Interestingly, case material collated by the IFE Core Group during the development of Module 2 identified feeding of orphans as a key IFE concern in the field and additional material was developed specifically to address this issue. However, implementation remains constrained partly due to difficulties (and perhaps fear) of handling and being seen to handle infant formula in an emergency context. It is a huge challenge to provide the most nutritionally appropriate BMS to those in need and, at the same time, protect breastfeeding. What often happens is that whilst agencies with 'knowhow' deliberate in the field, those less equipped and/or aware of the issues and risks of artificial feeding in emergency contexts feel compelled to step into the void and start distributing commercial formula or milk products. Sometimes, the less politically sensitive home-prepared breastmilk substitutes are chosen. But they also carry risks linked with their preparation in emergency contexts, and are less nutritionally complete5.

Maaike's article suggests that support of infant and young child feeding in emergencies is still considered an optional extra in early emergency interventions, something to be considered once a situation has stabilised. At the same time she emphasises the importance of having the main elements of the emergency response in place before any disaster strikes. Knowledgeable staff at the MOH in Pakistan and in-country, and the existence of national legislation implementing the International Code on the Marketing of Breastmilk Substitutes were key in establishing an appropriate response to IFE. The commitment to IFE of the MOH was reflected in their seeking guidance from international agencies on issues like the procurement of BMS and the protection of breastfeeding, and their willingness to distribute documents like the DG Health's letter. At the same time, the international community were pivotal in supporting the MOH technically, for example inputing into the DG Health's letter, and as a source of manpower. Less obviously, many committed individuals and agencies worked hard, often 'behind the scenes', to successfully place infant feeding and nutrition high on the agenda.

Thirty UN agencies and NGOs signed up to support the Ops Guidance when it was produced in 2001. Documented suboptimal implementation of this guidance in the field in Pakistan coincides with the revision of the Ops Guidance (available April 2006). It has made the IFE Core Group revisit what agency 'support' actually means, and how to monitor this support. We feel that to truly 'operationalise' the guidance, we now need to identify and address the factors currently hampering implementation within agencies. Towards this end, we propose and will pursue in autumn 2006 an inter-agency working meeting to address these issues from which, we hope, will emerge a united 'struggle consensus', with steps towards finding solutions.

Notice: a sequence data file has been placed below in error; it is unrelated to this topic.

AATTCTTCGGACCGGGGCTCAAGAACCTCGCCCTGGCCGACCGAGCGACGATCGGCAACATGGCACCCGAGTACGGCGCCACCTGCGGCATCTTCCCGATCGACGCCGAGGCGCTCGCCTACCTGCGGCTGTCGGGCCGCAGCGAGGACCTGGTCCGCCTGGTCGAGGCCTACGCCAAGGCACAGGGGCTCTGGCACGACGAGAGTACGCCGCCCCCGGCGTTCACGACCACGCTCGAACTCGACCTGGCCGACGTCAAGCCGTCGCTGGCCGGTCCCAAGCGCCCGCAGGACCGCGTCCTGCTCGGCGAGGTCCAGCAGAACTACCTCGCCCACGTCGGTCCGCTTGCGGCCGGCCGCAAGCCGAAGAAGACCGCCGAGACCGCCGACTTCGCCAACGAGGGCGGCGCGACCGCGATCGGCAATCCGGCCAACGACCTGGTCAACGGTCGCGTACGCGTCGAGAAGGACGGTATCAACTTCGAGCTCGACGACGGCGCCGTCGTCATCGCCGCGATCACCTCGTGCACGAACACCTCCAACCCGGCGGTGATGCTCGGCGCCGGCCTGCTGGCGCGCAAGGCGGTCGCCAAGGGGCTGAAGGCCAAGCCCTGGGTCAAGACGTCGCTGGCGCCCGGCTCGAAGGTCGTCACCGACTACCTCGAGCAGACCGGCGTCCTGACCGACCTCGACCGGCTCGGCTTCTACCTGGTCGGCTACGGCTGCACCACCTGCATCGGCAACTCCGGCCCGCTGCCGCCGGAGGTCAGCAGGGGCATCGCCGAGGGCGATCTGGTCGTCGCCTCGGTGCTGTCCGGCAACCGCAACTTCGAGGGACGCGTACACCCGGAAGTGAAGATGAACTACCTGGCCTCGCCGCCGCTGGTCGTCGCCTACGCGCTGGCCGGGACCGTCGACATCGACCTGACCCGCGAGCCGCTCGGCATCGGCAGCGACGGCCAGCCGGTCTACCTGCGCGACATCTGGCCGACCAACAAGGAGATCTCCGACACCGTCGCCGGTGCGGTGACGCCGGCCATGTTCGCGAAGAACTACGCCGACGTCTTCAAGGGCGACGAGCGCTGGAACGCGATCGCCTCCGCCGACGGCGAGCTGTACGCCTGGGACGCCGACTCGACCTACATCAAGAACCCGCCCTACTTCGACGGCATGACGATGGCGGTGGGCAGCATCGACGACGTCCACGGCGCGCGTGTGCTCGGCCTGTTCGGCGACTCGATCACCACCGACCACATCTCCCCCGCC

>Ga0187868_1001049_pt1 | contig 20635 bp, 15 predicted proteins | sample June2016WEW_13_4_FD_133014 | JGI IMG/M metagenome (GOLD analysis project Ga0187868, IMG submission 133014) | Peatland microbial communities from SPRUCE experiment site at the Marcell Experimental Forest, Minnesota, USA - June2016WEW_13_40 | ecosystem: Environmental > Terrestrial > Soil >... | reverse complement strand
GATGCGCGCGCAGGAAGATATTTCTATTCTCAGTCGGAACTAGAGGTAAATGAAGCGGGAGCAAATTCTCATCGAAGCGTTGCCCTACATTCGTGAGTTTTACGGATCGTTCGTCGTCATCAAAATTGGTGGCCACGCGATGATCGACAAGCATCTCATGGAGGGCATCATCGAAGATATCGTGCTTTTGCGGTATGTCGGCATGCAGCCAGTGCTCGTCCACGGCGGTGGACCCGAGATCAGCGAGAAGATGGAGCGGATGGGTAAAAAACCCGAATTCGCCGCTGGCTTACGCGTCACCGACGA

Marie McGrath, ENN
Lida Lhotska, IBFAN-GIFA
Mary Lung'aho, CARE

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Show footnotes

1Meeting the nutritional needs of infants during emergencies: recent experiences and dilemmas - Report of an International Workshop, Institute of Child Health, London, November 1999. See summary in Field Exchange no 10, Infant Feeding in Emergencies: Recurring Challenges, Marie McGrath

2See online at http://www.ennonline.net/ife/index.html

3The IFE Core Group comprises UNHCR, WFP, WHO, UNICEF, ENN, IBFAN-GIFA, TdH, and CARE, with working collaborations with ACF and IFRC and co-ordinated by the ENN.

4See resources at http://www.who.int/child-adolescent-health

5Extract from Operational Guidance (version 2). Part 6.4.7. It is difficult to obtain nutritional adequacy with home-modified animal milks, particularly regarding micronutrients...Thus home-modified animal milk should be used in non-breastfed infants below 6 months only when there is really no other feasible alternative option, such as generic or commercial infant formula. See Bull WHO, 2004. Are WHO/UNAIDS/ UNICEF - recommended replacement milks for infants of HIV-infected mothers appropriate in the South African context? P.C. Papathakis & N.C. Rollins, http://www.scielosp.org/pdf/bwho/v82n3/v82n3a05.pdf

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Reference this page

Marie McGrath, Lida Lhotska, Mary Lung’aho (2006). Postscript to 'Infant feeding in the South Asia earthquake aftermath'. Field Exchange 27, March 2006. p4. www.ennonline.net/fex/27/postscript